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Posts Tagged: tower of jewels

Painted Ladies: Yes, They Do!

A painted lady, Vanessa cardui, laying her eggs on a tower of jewels, Echium wildpretii, in Vacaville, Calif. (Photo by Kathy Keatley Garvey)

Yes, they do, and yes, she did. Painted lady butterflies, Vanessa cardui, do lay their eggs on Echium wildpretii, commonly known as "the tower of...

A painted lady, Vanessa cardui, laying her eggs on a tower of jewels, Echium wildpretii, in Vacaville, Calif. (Photo by Kathy Keatley Garvey)
A painted lady, Vanessa cardui, laying her eggs on a tower of jewels, Echium wildpretii, in Vacaville, Calif. (Photo by Kathy Keatley Garvey)

A painted lady, Vanessa cardui, laying her eggs on a tower of jewels, Echium wildpretii, in Vacaville, Calif. (Photo by Kathy Keatley Garvey)

This painted lady, Vanessa cardui,  is foraging on lantana in Vacaville, Calif. (Photo by Kathy Keatley Garvey)
This painted lady, Vanessa cardui, is foraging on lantana in Vacaville, Calif. (Photo by Kathy Keatley Garvey)

This painted lady, Vanessa cardui, is foraging on lantana in Vacaville, Calif. (Photo by Kathy Keatley Garvey)

Posted on Thursday, May 7, 2020 at 4:29 PM

Two Bees: A Close Encounter with a Cousin

A honey bee, Apis mellifera, buzzes over the head of a male Valley carpenter bee, Xylocopa varipuncta, on a tower of jewels, Echium wildpretii. (Photo by Kathy Keatley Garvey)

So here I am, a male Valley carpenter bee, Xylocopa varipuncta, just enjoying the nectar on this tower of jewels, Echium wildpretii, in...

A honey bee, Apis mellifera, buzzes over the head of a male Valley carpenter bee, Xylocopa varipuncta, on a tower of jewels, Echium wildpretii. (Photo by Kathy Keatley Garvey)
A honey bee, Apis mellifera, buzzes over the head of a male Valley carpenter bee, Xylocopa varipuncta, on a tower of jewels, Echium wildpretii. (Photo by Kathy Keatley Garvey)

A honey bee, Apis mellifera, buzzes over the head of a male Valley carpenter bee, Xylocopa varipuncta, on a tower of jewels, Echium wildpretii. (Photo by Kathy Keatley Garvey)

The honey bee's feet touches the antennae of the male Valley carpenter bee. (Photo by Kathy Keatley Garvey)
The honey bee's feet touches the antennae of the male Valley carpenter bee. (Photo by Kathy Keatley Garvey)

The honey bee's feet touches the antennae of the male Valley carpenter bee. (Photo by Kathy Keatley Garvey)

The honey bee's abdomen touches the head of the male Valley carpenter bee. (Photo by Kathy Keatley Garvey)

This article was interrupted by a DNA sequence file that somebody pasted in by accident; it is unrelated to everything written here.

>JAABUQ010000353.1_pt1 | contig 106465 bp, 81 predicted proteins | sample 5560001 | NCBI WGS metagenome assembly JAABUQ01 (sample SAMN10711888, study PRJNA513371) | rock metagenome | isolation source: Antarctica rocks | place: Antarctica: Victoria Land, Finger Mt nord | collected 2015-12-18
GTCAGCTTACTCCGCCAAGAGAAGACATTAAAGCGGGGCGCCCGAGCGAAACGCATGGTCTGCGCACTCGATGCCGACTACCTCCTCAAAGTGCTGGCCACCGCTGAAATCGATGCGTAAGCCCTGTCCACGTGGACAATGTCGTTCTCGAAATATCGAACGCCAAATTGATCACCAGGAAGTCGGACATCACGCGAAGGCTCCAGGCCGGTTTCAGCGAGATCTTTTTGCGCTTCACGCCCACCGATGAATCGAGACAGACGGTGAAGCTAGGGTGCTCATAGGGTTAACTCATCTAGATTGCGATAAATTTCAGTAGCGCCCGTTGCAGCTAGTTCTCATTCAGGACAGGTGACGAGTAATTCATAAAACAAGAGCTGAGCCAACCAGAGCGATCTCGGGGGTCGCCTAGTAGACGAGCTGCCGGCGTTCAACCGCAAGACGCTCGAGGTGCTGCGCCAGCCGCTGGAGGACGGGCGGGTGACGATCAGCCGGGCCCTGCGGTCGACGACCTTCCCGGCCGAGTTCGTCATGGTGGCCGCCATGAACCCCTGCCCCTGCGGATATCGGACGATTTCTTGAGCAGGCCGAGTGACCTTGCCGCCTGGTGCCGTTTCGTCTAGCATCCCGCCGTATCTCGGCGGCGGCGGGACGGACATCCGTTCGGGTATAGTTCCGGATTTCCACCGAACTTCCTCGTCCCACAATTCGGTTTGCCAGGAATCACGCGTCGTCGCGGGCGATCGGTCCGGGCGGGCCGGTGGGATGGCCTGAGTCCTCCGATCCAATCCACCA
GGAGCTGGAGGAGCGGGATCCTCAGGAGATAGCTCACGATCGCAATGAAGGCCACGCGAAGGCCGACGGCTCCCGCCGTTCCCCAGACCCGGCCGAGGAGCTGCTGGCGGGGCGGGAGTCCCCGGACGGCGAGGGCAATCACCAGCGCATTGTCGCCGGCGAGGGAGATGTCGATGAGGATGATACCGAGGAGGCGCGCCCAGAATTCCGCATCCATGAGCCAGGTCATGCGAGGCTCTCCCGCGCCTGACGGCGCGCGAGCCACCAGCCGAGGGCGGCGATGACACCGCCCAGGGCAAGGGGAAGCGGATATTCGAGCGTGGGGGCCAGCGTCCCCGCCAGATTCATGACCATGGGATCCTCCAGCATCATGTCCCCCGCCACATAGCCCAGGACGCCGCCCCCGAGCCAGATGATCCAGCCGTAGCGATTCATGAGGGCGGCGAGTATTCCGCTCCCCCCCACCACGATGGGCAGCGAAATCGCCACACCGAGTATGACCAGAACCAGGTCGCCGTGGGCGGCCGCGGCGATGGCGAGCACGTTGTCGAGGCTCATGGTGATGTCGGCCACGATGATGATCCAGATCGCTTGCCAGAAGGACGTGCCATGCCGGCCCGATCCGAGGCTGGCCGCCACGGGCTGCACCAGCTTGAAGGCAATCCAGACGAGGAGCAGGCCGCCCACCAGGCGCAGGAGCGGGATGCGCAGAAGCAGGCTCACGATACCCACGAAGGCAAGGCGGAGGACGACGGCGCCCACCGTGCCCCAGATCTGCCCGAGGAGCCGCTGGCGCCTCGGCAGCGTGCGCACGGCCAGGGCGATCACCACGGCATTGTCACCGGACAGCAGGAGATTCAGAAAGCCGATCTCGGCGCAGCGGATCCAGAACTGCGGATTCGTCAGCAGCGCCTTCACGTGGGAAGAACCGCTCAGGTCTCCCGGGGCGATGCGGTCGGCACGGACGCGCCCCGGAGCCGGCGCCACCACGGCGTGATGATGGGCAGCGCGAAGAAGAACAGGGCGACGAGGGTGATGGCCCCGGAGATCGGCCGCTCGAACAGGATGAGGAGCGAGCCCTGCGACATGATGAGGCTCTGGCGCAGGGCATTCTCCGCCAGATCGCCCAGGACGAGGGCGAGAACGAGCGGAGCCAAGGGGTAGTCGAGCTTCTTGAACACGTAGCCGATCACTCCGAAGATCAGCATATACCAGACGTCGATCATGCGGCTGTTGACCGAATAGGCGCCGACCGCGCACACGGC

The honey bee's abdomen touches the head of the male Valley carpenter bee. (Photo by Kathy Keatley Garvey)

The honey bee's abdomen touches the head of the male Valley carpenter bee. (Photo by Kathy Keatley Garvey)

Up, up and away. Off to the next blossom. (Photo by Kathy Keatley Garvey)
Up, up and away. Off to the next blossom. (Photo by Kathy Keatley Garvey)

Up, up and away. Off to the next blossom. (Photo by Kathy Keatley Garvey)

Watch out, Mr. Carpenter Bee, I'm coming back down. (Photo by Kathy Keatley Garvey)
Watch out, Mr. Carpenter Bee, I'm coming back down. (Photo by Kathy Keatley Garvey)

Watch out, Mr. Carpenter Bee, I'm coming back down. (Photo by Kathy Keatley Garvey)

You're crowding me, Ms. Honey Bee! (Photo by Kathy Keatley Garvey)
You're crowding me, Ms. Honey Bee! (Photo by Kathy Keatley Garvey)

You're crowding me, Ms. Honey Bee! (Photo by Kathy Keatley Garvey)

I'm outta here, says the carpenter bee to the honey bee. Take it all, it's yours. (Photo by Kathy Keatley Garvey)
I'm outta here, says the carpenter bee to the honey bee. Take it all, it's yours. (Photo by Kathy Keatley Garvey)

I'm outta here, says the carpenter bee to the honey bee. Take it all, it's yours. (Photo by Kathy Keatley Garvey)

Posted on Tuesday, April 28, 2020 at 3:32 PM
Focus Area Tags: Agriculture, Environment, Natural Resources, Yard & Garden

A Little Brown, Carefully Wrapped Package in the Garden

A praying mantis egg case, ootheca, on the tower of jewels, Echium wildpretii. (Photo by Kathy Keatley Garvey)

The predator and the prey... Or the predator-to-bee. Currently, honey bees are foraging on our tower of jewels, Echium wildpretii, in our family's...

A praying mantis egg case, ootheca, on the tower of jewels, Echium wildpretii. (Photo by Kathy Keatley Garvey)
A praying mantis egg case, ootheca, on the tower of jewels, Echium wildpretii. (Photo by Kathy Keatley Garvey)

A praying mantis egg case, ootheca, on the tower of jewels, Echium wildpretii. (Photo by Kathy Keatley Garvey)

A honey bee steps over a praying mantis egg case, an ootheca. (Photo by Kathy Keatley Garvey)